Embarking on a guided hunt is extremely rewarding. Having access to the expertise of guides, local knowledge and access is all exciting and presents a number of advantages. Although the resources are excellent, showing up prepared is still absolutely necessary.

Here are a few things to consider as you prepare for your next western guided hunt…

  1. Train for the Hunt

Every hunt is different in terms of the physical demands. But it pays to show up ready to hike and be active on any western hunt. Hunts in mountainous areas can be especially difficult. While horses or even road access in some areas can make a huge difference, having the physical capabilities to manage steep and difficult terrain will significantly increase your opportunities.

Whenever you’re booking a guided hunt, discuss the hunt in detail during the booking process and understand the physical demands. Start hiking and hitting the gym to build cardio and core strength and keep a regular fitness routine leading into the hunt. Stretching and staying limber is important as well. Don’t forget to stretch and warm up before starting a big hike on your actual hunt either.

As a segment of your training, incorporate regular shooting practice, so that you are dead-on accurate during the hunt. Showing up ready to hike and shoot is a huge advantage and will increase your ability to get in position and make an excellent shot.

Guided Hunt for Pronghorn

  1. Know What You Want

Start by knowing what is common and what is possible. If you have a specific goal in mind, you want to have a realistic idea about the trophy class that is normal in the hunt area. If your goal is a certain size bull, clearly define your objective but also be realistic about the odds of making it happen.

On LOH Elk Hunts, our hunters often get opportunities at some big bulls. But on any free-range elk hunt, there’s a good chance you’ll need to pass on many other opportunities while holding out for the big one. And you need to be OK with the possibility of going home with an unfilled tag.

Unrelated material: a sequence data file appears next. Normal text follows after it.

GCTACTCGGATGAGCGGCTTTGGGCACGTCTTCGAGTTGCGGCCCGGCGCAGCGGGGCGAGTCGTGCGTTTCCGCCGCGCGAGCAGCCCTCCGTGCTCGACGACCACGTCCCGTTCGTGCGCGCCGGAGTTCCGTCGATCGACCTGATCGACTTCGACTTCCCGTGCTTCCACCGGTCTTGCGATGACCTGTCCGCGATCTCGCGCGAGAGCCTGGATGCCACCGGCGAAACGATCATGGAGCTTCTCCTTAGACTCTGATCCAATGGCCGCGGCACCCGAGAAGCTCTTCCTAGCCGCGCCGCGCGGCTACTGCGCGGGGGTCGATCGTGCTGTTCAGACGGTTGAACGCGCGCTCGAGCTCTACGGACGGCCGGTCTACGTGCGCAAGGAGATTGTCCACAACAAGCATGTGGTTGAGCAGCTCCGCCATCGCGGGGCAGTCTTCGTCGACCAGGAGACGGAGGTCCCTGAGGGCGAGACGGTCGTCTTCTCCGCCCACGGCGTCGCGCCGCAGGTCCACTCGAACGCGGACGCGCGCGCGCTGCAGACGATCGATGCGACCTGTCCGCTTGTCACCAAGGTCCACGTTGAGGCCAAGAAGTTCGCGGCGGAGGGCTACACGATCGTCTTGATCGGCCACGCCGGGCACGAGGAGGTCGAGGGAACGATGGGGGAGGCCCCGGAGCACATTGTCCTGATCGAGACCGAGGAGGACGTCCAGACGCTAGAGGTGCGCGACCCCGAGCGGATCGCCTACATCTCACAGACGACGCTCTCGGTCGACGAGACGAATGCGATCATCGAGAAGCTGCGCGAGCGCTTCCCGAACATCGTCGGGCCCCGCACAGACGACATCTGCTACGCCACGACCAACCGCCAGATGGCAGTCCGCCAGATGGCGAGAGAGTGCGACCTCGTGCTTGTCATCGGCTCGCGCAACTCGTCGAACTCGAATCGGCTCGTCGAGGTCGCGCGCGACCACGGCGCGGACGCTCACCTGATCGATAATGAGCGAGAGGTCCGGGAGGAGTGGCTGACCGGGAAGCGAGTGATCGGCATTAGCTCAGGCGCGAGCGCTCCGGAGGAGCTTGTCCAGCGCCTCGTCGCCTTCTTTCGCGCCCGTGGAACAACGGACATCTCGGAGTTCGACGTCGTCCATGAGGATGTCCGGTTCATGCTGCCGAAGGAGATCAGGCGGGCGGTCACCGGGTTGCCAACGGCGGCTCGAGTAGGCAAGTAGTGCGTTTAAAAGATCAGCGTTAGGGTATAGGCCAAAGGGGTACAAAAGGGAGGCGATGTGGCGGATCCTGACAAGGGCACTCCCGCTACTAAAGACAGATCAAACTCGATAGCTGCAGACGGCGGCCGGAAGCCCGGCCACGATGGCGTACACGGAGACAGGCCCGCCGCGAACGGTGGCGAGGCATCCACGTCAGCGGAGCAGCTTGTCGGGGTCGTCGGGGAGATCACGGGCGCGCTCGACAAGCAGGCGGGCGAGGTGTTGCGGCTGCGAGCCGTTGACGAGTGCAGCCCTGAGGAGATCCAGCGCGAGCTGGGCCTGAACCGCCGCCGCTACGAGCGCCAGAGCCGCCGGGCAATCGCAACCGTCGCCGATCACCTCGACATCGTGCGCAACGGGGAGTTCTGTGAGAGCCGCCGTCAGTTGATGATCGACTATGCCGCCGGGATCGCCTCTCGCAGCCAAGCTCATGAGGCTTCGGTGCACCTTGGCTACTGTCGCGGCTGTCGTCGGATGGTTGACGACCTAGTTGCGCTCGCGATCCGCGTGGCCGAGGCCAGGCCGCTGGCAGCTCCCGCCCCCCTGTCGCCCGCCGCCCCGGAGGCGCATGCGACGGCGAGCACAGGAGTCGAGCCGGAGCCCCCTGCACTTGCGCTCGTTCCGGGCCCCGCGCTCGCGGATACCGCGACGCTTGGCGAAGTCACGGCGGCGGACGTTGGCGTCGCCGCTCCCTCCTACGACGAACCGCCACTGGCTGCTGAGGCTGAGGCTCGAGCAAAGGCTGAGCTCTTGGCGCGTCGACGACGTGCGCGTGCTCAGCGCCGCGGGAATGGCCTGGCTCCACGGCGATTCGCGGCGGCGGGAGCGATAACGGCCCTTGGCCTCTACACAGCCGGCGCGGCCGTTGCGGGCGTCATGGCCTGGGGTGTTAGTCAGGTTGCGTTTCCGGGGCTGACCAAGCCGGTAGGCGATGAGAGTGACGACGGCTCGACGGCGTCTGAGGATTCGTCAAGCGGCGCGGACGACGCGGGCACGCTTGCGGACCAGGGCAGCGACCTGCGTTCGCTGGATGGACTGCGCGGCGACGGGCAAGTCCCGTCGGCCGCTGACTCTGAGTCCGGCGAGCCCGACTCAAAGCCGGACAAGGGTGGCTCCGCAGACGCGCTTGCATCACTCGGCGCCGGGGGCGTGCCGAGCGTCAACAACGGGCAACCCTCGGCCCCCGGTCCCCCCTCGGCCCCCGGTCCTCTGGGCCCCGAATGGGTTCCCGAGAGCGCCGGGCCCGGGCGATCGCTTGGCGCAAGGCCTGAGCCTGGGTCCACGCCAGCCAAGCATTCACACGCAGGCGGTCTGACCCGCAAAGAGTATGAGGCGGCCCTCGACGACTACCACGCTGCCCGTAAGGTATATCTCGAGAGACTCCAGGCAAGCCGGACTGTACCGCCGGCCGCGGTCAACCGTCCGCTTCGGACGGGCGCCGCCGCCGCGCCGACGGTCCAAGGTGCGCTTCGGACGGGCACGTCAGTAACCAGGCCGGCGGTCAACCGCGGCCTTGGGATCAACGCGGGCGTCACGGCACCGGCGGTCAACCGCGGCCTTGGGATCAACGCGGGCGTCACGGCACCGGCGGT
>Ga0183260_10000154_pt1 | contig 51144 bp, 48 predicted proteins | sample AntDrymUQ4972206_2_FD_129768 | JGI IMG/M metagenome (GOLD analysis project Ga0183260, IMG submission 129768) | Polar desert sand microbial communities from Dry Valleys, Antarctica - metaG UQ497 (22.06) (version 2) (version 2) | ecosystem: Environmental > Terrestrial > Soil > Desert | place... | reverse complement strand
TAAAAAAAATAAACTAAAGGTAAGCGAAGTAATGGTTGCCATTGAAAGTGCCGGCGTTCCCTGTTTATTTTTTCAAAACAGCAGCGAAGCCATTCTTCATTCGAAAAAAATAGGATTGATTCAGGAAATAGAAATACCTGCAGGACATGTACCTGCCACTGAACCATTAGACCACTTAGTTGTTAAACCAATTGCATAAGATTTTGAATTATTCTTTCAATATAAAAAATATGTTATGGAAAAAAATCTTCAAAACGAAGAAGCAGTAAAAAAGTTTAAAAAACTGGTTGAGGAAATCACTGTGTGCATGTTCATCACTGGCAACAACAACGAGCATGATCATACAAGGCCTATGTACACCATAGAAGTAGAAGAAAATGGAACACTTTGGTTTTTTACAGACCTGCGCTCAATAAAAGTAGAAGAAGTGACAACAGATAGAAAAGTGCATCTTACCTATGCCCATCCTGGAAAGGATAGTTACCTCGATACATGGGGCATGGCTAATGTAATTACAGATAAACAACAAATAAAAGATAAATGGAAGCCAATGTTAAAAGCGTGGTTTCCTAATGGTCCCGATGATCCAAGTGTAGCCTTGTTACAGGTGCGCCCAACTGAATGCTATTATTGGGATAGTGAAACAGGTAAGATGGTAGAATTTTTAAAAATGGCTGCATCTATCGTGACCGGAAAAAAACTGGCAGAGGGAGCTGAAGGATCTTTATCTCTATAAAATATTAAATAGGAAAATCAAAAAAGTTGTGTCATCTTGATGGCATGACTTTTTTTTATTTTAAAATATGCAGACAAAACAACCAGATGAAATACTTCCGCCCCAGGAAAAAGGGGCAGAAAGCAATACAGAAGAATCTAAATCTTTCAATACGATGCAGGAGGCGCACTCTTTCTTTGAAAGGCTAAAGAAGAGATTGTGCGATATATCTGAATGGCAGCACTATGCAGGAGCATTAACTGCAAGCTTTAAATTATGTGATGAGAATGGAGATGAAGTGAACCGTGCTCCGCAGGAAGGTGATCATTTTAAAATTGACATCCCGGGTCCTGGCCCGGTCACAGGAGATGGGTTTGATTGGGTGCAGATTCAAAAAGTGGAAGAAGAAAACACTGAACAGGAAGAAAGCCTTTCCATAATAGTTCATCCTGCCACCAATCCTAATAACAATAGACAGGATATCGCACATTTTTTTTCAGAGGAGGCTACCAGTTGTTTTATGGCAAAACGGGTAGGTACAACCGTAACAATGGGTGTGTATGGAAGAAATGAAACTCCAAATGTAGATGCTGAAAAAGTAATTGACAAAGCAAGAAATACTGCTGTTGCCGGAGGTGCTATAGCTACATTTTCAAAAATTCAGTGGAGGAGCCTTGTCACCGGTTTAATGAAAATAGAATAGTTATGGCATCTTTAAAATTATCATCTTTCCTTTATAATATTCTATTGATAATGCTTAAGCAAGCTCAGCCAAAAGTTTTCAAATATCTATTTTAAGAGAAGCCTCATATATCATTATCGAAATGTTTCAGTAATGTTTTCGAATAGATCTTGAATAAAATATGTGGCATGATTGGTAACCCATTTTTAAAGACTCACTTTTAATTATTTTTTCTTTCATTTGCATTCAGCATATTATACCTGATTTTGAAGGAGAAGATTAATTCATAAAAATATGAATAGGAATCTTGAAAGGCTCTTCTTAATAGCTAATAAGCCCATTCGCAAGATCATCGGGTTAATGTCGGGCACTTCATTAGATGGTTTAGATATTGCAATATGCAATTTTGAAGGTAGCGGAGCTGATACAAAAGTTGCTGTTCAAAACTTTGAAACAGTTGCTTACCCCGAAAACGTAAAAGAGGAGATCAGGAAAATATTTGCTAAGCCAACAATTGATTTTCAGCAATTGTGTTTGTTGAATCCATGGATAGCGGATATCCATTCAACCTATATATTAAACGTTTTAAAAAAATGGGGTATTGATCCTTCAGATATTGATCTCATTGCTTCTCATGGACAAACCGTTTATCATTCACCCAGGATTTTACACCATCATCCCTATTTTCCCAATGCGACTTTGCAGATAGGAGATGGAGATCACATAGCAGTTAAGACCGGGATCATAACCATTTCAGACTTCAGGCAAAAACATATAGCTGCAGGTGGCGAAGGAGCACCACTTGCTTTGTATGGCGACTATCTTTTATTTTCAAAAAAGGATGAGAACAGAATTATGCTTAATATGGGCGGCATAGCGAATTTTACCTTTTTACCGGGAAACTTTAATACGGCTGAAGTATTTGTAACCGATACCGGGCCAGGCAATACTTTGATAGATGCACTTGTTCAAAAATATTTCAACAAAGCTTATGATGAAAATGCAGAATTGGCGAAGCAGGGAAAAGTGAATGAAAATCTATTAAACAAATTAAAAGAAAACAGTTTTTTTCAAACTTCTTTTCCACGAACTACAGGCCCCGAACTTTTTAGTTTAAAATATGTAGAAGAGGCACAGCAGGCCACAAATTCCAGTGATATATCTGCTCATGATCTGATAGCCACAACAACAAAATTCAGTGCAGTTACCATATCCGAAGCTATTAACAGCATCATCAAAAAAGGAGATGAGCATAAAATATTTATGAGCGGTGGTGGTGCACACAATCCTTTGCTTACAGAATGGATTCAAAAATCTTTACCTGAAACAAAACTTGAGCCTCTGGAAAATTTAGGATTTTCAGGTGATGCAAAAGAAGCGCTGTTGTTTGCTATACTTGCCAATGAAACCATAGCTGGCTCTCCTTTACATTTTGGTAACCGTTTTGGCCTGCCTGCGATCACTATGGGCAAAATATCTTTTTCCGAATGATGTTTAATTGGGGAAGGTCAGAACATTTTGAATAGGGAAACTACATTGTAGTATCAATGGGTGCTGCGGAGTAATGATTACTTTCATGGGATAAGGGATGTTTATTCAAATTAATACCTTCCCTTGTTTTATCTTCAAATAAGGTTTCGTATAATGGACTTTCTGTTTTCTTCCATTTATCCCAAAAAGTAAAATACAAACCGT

That said, if you are dedicated to finding something very specific and are willing to let others walk and risk not getting a shot, go for it. Otherwise, have a backup plan and don’t be afraid to drop a bull or buck that isn’t the biggest on the mountain. You can still have a great hunt and take home a world-class animal.

Think through your hunt in advance and set goals and standards early to be very clear about your objectives.

  1. Communicate Clearly

While you know the goal, your guide does not and communicating what you want on any guided hunt is critical. Do this immediately so the guides can adjust plans and build a strategy. If you’re looking to punch a tag on the first solid bull spotted, make that known. If you want something very specific, make it known as well.

Also, take advantage of your guides’ knowledge and learn from them during the hunt. Guides spend every waking moment thinking about hunting and chasing animals. They have a ton of knowledge and you can go home with some serious improvements to your game.

Hunting With LOH Outfitters

Here at LOH Outfitters, we love finding those trophy animals – if you’ve met our guides, you might even say obsessed. But true to our name, we are in it for the love of the hunt! If you’re going to have a sour attitude because you didn’t kill a 350” bull on a quality New Mexico tag, then perhaps free-range elk hunting isn’t for you. On the other hand, if you’re ready to make the most of every opportunity and pursue it for the love of the hunt, give us a call to start planning your New Mexico Adventure.

Please take a few minutes to explore the rest of our website. You’ll find information on all of our guided hunts, pricing and more. If you’d like to speak with someone about availability or other specifics, please don’t hesitate to call, text or email us!

Barbary Sheep Guided Hunt